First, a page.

106 Feet Above Sea Level
93.5 Square Miles
Located in the central part of Florida, Orlando
sits at the intersection of I-4 and the Florida Turnpike. It is located 84
miles east of Tampa, 229 Miles northwest of Miami and 142 miles southwest of
Orlando is located in the Eastern Time Zone (when
itâ€™s noon in Orlando, itâ€™s 11:00am in Chicago and 9:00am in Los Angeles).
Orlando observes Daylight Savings Time
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Orlando enjoys a year round warm climate. The
winter is popular with many tourists as the temperatures average in the low-mid
60â€™s F, making it the perfect time to enjoy the numerous sites and attractions
which make up this number 1 tourist destination in the world. In the spring,
fall and winter, it is usually less crowded with the exception of spring break
and when large convention groups are in town. Summer is the season for Orlando
as a result of children being off from school. This includes not only visitors
from the United States but worldwide as well. Summer can also be very warm and
humid, so be sure to dress accordingly. Shorts are acceptable wear at all
of the major attractions and most restaurants. It is also the perfect time to
enjoy one of the numerous water theme parks in the area. Jump in and cool off,
the waters fine!
How to Get There:
Orlando International Airport
Offers direct or nonstop service from 60 U.S.
cities and two dozen international destinations, serving more than 30 million
passengers on the average annually. All major car-rental companies are located
at or near the airport.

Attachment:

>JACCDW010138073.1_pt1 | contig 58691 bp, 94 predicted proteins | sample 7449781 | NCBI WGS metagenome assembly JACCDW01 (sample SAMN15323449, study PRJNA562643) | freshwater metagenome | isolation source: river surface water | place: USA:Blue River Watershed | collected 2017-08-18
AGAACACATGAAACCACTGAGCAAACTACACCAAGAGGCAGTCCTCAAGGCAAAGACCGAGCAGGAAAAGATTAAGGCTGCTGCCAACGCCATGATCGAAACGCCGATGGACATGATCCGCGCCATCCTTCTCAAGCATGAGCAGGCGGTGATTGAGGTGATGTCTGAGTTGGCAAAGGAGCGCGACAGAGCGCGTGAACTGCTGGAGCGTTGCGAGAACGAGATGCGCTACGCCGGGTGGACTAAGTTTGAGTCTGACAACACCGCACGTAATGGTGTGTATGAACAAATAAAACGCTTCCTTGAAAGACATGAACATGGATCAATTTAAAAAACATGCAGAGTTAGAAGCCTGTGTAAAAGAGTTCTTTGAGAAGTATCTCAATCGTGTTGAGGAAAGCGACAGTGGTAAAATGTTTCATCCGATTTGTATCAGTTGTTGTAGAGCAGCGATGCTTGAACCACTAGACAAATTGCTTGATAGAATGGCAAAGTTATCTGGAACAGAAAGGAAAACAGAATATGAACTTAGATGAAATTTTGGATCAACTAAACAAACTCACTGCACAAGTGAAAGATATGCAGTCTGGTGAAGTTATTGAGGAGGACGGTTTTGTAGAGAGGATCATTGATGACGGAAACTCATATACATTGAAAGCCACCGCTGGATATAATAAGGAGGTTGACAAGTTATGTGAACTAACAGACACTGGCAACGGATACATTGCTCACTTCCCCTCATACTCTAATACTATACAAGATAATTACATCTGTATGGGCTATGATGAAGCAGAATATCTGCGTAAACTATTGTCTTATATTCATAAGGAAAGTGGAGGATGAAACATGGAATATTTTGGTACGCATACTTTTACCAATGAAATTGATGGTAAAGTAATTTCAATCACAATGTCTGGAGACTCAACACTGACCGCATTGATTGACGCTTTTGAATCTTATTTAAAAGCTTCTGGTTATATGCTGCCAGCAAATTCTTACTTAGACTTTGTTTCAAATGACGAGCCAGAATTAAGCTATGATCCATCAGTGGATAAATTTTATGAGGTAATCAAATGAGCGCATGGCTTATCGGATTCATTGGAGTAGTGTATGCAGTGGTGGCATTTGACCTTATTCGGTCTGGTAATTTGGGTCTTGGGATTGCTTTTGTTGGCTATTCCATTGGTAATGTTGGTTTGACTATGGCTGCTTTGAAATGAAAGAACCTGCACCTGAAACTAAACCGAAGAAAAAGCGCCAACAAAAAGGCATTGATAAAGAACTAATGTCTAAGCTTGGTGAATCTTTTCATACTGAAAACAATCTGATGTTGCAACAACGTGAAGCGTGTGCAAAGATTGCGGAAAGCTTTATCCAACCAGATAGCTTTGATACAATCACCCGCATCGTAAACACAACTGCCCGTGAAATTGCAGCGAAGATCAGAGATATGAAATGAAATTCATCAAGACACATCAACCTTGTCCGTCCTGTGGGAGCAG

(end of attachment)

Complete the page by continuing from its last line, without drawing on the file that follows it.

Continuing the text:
Orlando Sanford International Airport
much smaller than the main airport, but it has grown a bit in recent years. The
airport has most of the major car rental desks on site. Mears Transportation
shuttles also serve it.
Orlando International is 25 miles east of Walt
Disney World and 20 miles south of downtown. At rush hour (7-9am and 4-6pm), the
drive can be a torturous hour or more; at other times, it's about 30 to 40
Driving to Walt Disney World
To get from the airport to the attractions, take
the North exit out of the airport to Highway 528 West. Follow signs to I-4; it
takes about 30 to 40 minutes to get to Walt Disney World if the traffic isn't
too heavy (double or worse in rush hour or when there's an accident). When you
get to I-4, follow the signs west toward the attractions.
Heavy traffic and numerous crisscrossing highways
make driving in the Orlando area challenging. Be sure to arm yourself with a
good map and avoid traveling during rush hoursâ€”7-9 am and 4-6 pmâ€”particularly on
I-4 north from downtown. The area's most traveled highway, I-4 runs southwest to
Tampa and northeast to Daytona Beach. (Official signs say "West" or "East.") I-4
provides access to almost any part of the city and its suburbs.
Greyhound Bus Terminal
555 John Young Parkway, Orlando
1400 Sligh Blvd. (about a mile from downtown), Orlando.
Most of the area's east-west highways are toll
roads: The Bee Line Expressway skirts the airport on the north, and the
East-West Expressway (or Highway 408) passes south of downtown. The Bee Line is
the best bet for traveling to Port Canaveral, Kennedy Space Center or Cocoa
Between the airport and attractions, use I-4 and
its connection with the Bee Line Expressway to save time and money. The Greenway
(Highway 417) also connects the airport with Disney Worldâ€”though it may be less
congested during busy times, it's a bit longer and far more expensive.
Cars play a big role in most Florida vacations:
Those who don't drive to the state usually rent a vehicle on arrival. If you
confine your stay to Walt Disney World, you can get by without a car, but if you
plan to hop between parks or to see other area attractions, you'll want wheels.
Familiarize yourself with the area highways so
you can figure out the best way to get where you're going. International Drive
in Orlando continues to be difficult and time-consuming to navigate because
hotels and attractions are so close together. Some hotel